DP15815 Techies, Trade, and Skill-Biased Productivity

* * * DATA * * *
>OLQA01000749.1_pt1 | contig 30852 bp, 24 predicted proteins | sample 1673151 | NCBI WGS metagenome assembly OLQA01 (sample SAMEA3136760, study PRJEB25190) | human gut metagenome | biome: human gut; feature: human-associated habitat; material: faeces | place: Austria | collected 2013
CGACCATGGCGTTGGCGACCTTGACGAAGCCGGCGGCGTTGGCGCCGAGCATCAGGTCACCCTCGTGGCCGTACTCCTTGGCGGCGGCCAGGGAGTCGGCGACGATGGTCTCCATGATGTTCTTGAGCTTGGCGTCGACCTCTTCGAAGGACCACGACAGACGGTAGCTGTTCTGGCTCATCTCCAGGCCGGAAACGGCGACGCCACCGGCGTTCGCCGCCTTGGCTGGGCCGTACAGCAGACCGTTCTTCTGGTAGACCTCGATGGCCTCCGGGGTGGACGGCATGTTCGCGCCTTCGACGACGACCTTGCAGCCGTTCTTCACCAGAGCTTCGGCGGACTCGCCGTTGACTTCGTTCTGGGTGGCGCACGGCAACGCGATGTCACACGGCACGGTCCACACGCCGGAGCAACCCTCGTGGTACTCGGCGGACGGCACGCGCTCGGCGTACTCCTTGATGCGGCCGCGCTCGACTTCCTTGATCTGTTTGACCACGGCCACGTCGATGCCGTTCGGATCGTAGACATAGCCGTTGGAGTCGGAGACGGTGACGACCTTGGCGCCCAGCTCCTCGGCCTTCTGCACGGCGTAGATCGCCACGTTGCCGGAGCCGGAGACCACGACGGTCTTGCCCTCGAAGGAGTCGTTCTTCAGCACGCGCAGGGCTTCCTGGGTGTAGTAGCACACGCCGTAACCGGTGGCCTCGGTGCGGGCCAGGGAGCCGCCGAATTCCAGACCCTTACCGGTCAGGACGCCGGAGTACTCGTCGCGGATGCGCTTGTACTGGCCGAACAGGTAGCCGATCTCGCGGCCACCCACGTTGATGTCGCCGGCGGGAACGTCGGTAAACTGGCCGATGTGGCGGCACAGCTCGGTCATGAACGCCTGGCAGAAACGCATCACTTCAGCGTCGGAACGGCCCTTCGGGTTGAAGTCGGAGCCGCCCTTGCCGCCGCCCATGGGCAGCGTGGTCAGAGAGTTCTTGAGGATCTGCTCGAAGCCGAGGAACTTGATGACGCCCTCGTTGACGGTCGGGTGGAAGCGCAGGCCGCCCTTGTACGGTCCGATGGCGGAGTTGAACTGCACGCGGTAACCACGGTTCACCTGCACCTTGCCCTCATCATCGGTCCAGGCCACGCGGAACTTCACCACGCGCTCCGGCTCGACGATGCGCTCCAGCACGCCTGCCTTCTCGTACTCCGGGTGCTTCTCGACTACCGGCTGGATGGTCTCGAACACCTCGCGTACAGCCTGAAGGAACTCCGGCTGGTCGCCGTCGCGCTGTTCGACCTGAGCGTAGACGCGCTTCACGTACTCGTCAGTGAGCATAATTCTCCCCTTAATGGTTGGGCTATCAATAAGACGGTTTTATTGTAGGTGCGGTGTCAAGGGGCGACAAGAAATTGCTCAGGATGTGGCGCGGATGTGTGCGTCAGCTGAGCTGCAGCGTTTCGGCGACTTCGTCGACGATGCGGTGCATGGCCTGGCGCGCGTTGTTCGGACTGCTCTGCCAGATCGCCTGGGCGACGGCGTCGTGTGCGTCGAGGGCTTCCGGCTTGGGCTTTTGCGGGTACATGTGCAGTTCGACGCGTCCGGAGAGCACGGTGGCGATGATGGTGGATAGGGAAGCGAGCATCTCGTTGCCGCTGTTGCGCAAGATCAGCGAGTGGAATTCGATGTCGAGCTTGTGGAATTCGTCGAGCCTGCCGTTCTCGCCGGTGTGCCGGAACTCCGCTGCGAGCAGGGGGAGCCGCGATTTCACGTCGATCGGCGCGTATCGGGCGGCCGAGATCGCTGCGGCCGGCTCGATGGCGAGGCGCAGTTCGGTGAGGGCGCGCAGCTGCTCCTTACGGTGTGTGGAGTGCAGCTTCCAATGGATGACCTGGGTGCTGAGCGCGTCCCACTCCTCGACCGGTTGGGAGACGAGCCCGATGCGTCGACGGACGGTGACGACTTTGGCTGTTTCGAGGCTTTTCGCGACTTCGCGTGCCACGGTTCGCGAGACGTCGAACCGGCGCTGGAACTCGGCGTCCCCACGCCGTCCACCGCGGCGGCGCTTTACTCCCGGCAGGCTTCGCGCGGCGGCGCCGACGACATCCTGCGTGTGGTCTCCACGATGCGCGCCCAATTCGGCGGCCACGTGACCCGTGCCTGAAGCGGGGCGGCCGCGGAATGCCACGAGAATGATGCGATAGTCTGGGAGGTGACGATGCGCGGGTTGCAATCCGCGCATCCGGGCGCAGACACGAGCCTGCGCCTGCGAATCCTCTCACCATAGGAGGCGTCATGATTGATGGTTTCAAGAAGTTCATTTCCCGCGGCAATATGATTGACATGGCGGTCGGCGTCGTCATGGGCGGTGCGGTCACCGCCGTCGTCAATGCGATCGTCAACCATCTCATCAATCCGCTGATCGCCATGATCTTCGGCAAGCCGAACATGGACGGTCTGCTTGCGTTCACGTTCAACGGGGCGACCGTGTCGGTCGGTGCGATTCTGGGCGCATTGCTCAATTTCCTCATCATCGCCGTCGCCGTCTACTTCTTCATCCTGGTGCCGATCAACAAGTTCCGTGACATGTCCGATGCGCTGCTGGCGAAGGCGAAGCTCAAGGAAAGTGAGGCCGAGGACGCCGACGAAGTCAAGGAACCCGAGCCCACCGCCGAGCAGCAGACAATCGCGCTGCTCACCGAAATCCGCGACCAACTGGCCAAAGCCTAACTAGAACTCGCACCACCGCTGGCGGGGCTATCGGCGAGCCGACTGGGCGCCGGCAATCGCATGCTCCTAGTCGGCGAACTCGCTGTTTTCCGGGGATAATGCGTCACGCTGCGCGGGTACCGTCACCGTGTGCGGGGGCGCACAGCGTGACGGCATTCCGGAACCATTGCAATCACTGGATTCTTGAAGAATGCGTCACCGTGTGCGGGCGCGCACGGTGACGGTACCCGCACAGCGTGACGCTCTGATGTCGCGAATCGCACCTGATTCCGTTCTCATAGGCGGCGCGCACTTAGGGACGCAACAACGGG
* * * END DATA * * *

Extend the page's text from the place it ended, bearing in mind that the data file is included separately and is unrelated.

We study the impact of firm-level choices on ICT, R&D, exporting and importing on the evolution of productivity, its bias towards skilled workers, and implications for labor demand. We use a novel measure of firm-level R&D and ICT adoption: employment of “techies” who perform these tasks. We develop methodology for estimating nested-CES production functions and for measuring both Hicks-neutral and skill-augmenting technology differences at the firm level. Using administrative data on French firms we find that techies, exporting and importing raise skill-biased productivity. In contrast, only ICT techies raise Hicks-neutral productivity. On average, higher firm-level skill biased productivity hardly affects low-skill employment, even as it raises relative demand for skill, due to the cost-reducing effect. ICT accounts for large increases in aggregate demand for skill, mostly due to the effect on firm size, less so through within-firm changes. Exporting, importing, and R&D have smaller aggregate effects.